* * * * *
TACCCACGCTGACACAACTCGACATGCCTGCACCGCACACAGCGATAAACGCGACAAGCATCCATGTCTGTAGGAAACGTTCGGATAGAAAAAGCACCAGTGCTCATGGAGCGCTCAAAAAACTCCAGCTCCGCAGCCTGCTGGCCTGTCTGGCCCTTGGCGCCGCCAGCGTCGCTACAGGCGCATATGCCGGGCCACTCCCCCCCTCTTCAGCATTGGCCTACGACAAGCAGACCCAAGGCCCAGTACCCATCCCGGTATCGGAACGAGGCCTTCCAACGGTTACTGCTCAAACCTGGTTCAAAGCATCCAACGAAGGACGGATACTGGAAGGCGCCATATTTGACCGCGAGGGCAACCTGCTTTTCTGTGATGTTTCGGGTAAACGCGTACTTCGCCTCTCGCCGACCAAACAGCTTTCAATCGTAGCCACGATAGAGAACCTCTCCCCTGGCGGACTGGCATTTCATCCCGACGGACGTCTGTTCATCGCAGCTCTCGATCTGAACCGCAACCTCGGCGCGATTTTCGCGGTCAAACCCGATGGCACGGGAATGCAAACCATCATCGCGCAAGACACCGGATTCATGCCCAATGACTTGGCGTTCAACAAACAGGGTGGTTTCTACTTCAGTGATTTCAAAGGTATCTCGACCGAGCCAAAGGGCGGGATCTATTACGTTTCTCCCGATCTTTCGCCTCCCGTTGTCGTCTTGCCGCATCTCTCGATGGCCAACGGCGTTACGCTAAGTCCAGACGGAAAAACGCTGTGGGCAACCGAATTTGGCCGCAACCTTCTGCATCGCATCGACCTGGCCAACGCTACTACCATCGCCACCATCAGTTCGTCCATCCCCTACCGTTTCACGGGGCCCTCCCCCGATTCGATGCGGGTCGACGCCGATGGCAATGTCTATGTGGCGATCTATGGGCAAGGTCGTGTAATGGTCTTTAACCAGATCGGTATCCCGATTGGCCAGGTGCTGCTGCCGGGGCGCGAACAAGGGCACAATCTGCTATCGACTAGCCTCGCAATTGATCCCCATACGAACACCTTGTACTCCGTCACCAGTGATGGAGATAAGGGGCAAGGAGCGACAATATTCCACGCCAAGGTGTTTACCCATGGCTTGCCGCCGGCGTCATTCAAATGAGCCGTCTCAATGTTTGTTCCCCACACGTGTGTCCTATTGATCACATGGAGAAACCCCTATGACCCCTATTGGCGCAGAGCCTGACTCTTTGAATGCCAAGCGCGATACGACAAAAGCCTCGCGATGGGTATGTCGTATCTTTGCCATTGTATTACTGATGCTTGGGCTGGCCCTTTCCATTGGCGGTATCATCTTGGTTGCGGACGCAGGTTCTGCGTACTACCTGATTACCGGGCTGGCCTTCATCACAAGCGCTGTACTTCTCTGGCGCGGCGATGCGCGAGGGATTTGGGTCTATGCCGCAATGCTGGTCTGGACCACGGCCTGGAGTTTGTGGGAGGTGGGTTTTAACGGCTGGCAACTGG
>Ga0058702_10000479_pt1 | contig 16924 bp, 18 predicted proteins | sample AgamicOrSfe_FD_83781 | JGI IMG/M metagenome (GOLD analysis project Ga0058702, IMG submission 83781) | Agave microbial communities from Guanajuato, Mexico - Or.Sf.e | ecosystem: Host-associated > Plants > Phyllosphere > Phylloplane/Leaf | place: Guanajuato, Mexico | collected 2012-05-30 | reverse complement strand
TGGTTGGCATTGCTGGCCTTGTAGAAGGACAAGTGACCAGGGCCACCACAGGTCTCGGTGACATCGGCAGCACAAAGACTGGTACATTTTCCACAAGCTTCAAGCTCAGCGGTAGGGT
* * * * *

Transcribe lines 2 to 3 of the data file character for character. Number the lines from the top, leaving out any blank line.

>Ga0058702_10000479_pt1 | contig 16924 bp, 18 predicted proteins | sample AgamicOrSfe_FD_83781 | JGI IMG/M metagenome (GOLD analysis project Ga0058702, IMG submission 83781) | Agave microbial communities from Guanajuato, Mexico - Or.Sf.e | ecosystem: Host-associated > Plants > Phyllosphere > Phylloplane/Leaf | place: Guanajuato, Mexico | collected 2012-05-30 | reverse complement strand
TGGTTGGCATTGCTGGCCTTGTAGAAGGACAAGTGACCAGGGCCACCACAGGTCTCGGTGACATCGGCAGCACAAAGACTGGTACATTTTCCACAAGCTTCAAGCTCAGCGGTAGGGT